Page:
Peugeot RCZ review

Introduction

June Neary on Peugeot's curvaceous coupe

Will It Suit Me?

Some cars take some time to grow on you, wheedling their way into your affections through solidly worthy virtues such as practicality, reliability and cost of ownership. The Peugeot RCZ is not one of these cars. Few cars pack quite such an instant hit of desirability into such an affordable package. The first time I saw Peugeot's pretty coupe was as a design study and I never believed it would look anything like that as a finished road car. Yet here it is, the delivery driver has handed me the keys and yes, I'm already thinking of ways that I can chop my current runner in for one. It's certainly a striking looking car and a welcome diversion from the styling direction Peugeot has been pursuing in the last few years. Yes, it is a little derivative in its overall silhouette, the Audi TT never far from your mind, but so voluptuous are the curves and so exotic is its stance, sat foursquare over its chunky alloy wheels that it looks as if it's just escaped from a motor show stand.

Practicalities

Let's get one thing straight. This is a sleek coupe and it's never going to fulfil duty as any sort of convincing load-lugger, but that said, the Peugeot RCZ isn't a car where toothbrush, credit card and underpants is your weekend luggage allowance. The boot is shallow but wide and long and holds a decent 384litres. You'll probably need to have the right shaped bags to make the most of that carrying capacity but it's easily enough for my weekly shop. Just make sure that you don't put anything tall under the bootlid when you try to slam it shut. Fold the rear seats and you've got 760-litres to play with. Keep the rear seats in place and there's room for a couple of small kids, but putting adults in there for anything other than the shortest journey will soon see you being de-friended.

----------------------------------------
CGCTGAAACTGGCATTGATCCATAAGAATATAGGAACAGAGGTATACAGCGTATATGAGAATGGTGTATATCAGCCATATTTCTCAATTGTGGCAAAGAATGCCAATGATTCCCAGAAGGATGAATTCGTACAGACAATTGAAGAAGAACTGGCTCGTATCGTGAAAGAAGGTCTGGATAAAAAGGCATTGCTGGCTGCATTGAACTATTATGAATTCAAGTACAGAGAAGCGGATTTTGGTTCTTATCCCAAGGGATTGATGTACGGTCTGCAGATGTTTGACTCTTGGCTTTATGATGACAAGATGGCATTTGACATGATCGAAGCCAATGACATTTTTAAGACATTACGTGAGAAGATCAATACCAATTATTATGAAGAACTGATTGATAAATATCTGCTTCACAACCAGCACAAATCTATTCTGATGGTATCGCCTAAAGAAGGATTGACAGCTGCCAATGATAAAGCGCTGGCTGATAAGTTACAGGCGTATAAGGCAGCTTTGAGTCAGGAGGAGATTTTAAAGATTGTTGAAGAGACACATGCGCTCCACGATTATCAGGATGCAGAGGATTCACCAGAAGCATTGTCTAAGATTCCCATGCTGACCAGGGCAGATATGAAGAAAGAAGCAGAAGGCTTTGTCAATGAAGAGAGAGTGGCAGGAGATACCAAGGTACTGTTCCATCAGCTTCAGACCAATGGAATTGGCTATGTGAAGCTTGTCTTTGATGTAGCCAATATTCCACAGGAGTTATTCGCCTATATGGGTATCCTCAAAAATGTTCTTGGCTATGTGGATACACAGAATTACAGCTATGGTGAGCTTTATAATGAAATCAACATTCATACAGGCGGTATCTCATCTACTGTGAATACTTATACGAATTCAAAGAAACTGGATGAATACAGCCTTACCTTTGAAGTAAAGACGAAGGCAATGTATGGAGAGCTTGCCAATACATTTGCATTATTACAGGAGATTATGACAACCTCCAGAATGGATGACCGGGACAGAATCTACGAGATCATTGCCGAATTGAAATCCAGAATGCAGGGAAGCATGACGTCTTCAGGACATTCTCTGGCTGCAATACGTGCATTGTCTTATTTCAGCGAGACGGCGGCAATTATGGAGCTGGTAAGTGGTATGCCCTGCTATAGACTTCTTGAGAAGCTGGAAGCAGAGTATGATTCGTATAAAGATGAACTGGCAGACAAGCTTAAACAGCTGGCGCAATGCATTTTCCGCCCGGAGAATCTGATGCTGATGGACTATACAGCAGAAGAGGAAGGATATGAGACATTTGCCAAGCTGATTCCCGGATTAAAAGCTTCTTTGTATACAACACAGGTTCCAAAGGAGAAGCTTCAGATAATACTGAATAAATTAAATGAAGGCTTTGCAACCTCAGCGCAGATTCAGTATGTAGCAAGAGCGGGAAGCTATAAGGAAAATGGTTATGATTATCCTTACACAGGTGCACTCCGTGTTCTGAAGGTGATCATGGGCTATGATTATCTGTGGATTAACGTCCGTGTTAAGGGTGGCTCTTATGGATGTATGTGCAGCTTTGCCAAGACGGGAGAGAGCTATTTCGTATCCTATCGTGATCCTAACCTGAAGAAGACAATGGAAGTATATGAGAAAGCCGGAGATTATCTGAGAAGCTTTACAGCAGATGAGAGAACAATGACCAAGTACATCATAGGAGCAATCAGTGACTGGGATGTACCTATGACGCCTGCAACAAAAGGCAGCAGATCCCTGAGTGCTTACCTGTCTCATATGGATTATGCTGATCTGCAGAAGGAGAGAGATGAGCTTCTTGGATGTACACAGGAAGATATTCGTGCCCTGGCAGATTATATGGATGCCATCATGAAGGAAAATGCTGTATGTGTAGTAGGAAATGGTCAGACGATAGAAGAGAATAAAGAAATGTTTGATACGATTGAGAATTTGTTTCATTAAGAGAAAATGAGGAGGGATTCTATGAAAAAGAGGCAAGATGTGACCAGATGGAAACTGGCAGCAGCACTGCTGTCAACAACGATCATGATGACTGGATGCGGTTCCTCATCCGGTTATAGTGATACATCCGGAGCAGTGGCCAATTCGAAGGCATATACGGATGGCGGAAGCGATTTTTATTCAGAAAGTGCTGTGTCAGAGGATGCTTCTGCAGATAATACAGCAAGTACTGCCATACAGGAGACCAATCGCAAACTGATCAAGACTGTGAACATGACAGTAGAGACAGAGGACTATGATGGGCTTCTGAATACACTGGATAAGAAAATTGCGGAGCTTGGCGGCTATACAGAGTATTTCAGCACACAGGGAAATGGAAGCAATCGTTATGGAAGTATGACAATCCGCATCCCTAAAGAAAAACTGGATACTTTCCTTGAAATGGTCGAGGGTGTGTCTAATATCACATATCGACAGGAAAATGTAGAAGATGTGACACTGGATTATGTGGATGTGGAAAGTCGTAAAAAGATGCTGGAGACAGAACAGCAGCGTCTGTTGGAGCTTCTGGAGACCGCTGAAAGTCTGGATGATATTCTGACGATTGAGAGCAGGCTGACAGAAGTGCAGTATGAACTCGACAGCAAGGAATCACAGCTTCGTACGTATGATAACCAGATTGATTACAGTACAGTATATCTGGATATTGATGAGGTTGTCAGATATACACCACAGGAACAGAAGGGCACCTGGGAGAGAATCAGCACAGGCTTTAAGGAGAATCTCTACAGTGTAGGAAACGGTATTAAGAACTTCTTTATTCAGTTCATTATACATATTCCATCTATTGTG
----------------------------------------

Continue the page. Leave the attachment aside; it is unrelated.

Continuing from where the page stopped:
Behind the Wheel

The driving position is low slung, and the high waistline of the car may make shorter drivers feel a little claustrophobic. The large steering wheel also feels fairly imposing but the driving position offers a decent range of adjustments to give yourself breathing room. The major controls aren't anything particularly out of the ordinary and there are some very nice touches about the cabin, although the overall ambience is lifted considerably by choosing the optional extended leather pack. My test car featured the 1.6THP engine, a turbocharged petrol number that offers more than enough zip without generating winceworthy fuel bills. There is a diesel option available for those looking to save on fuel and cut their emissions but a car like this is all about looking good and having fun while doing it. If I need to save a few pounds, I'll have to knock Waitrose on the head and go to Tesco instead. The payoff is worth it in the shape of the perky petrol Peugeot.

Value For Money

Although the RCZ is, under its designer threads, based on the humble 308 hatchback, it's still special enough to command a premium price but judged against similarly sassy looking coupes such as the Audi TT or the Alfa Romeo Brera, it's a compelling value proposition. The 1.6THP test car we sampled weighed in at £21,245, and you'd need over £27,000 to put yourself into the base model TT coupe and over £25,000 to land an Alfa. Couched in those terms, the Peugeot - which is probably more visually arresting than either - looks a screaming deal.

Could I Live With One?

I'm starting to make all sorts of justifications for this car. I know that if I was to buy one, I'd need to buy a second car that could do the school run and other workaday duties, leaving the Peugeot RCZ for high days and holidays. As coupes go, it's an easy one to live with and one that's fun to drive and better built than you might be expecting. You'll have to excuse me for a moment, I'm off to search the classifieds for an old 4x4. One step at a time.